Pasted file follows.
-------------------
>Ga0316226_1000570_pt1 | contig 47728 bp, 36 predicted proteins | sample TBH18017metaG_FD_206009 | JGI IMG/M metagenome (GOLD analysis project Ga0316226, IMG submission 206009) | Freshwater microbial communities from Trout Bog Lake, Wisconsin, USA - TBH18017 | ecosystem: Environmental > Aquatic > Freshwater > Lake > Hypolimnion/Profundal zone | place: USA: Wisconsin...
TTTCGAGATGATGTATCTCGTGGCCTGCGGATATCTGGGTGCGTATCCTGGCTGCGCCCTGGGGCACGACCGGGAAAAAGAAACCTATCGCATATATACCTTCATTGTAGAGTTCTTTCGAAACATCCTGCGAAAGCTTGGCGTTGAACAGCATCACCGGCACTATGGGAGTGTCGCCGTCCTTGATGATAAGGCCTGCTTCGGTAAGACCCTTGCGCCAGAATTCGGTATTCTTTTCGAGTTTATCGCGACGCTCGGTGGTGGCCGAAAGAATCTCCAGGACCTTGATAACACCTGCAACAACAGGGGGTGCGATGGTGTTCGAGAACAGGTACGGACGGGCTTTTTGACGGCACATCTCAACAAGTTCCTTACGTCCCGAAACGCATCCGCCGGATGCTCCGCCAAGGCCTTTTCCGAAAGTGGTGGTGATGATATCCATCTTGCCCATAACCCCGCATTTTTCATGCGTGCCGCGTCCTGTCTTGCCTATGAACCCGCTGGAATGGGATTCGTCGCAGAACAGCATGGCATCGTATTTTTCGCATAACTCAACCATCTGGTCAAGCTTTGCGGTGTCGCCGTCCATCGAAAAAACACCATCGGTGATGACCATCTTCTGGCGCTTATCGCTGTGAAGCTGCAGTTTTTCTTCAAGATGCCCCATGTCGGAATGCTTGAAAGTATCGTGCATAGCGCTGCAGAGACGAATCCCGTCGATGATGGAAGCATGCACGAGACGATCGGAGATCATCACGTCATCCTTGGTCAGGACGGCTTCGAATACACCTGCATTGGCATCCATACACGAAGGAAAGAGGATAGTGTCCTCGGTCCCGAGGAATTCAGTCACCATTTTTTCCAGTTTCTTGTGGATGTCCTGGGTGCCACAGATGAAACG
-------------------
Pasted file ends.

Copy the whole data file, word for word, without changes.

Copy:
>Ga0316226_1000570_pt1 | contig 47728 bp, 36 predicted proteins | sample TBH18017metaG_FD_206009 | JGI IMG/M metagenome (GOLD analysis project Ga0316226, IMG submission 206009) | Freshwater microbial communities from Trout Bog Lake, Wisconsin, USA - TBH18017 | ecosystem: Environmental > Aquatic > Freshwater > Lake > Hypolimnion/Profundal zone | place: USA: Wisconsin...
TTTCGAGATGATGTATCTCGTGGCCTGCGGATATCTGGGTGCGTATCCTGGCTGCGCCCTGGGGCACGACCGGGAAAAAGAAACCTATCGCATATATACCTTCATTGTAGAGTTCTTTCGAAACATCCTGCGAAAGCTTGGCGTTGAACAGCATCACCGGCACTATGGGAGTGTCGCCGTCCTTGATGATAAGGCCTGCTTCGGTAAGACCCTTGCGCCAGAATTCGGTATTCTTTTCGAGTTTATCGCGACGCTCGGTGGTGGCCGAAAGAATCTCCAGGACCTTGATAACACCTGCAACAACAGGGGGTGCGATGGTGTTCGAGAACAGGTACGGACGGGCTTTTTGACGGCACATCTCAACAAGTTCCTTACGTCCCGAAACGCATCCGCCGGATGCTCCGCCAAGGCCTTTTCCGAAAGTGGTGGTGATGATATCCATCTTGCCCATAACCCCGCATTTTTCATGCGTGCCGCGTCCTGTCTTGCCTATGAACCCGCTGGAATGGGATTCGTCGCAGAACAGCATGGCATCGTATTTTTCGCATAACTCAACCATCTGGTCAAGCTTTGCGGTGTCGCCGTCCATCGAAAAAACACCATCGGTGATGACCATCTTCTGGCGCTTATCGCTGTGAAGCTGCAGTTTTTCTTCAAGATGCCCCATGTCGGAATGCTTGAAAGTATCGTGCATAGCGCTGCAGAGACGAATCCCGTCGATGATGGAAGCATGCACGAGACGATCGGAGATCATCACGTCATCCTTGGTCAGGACGGCTTCGAATACACCTGCATTGGCATCCATACACGAAGGAAAGAGGATAGTGTCCTCGGTCCCGAGGAATTCAGTCACCATTTTTTCCAGTTTCTTGTGGATGTCCTGGGTGCCACAGATGAAACG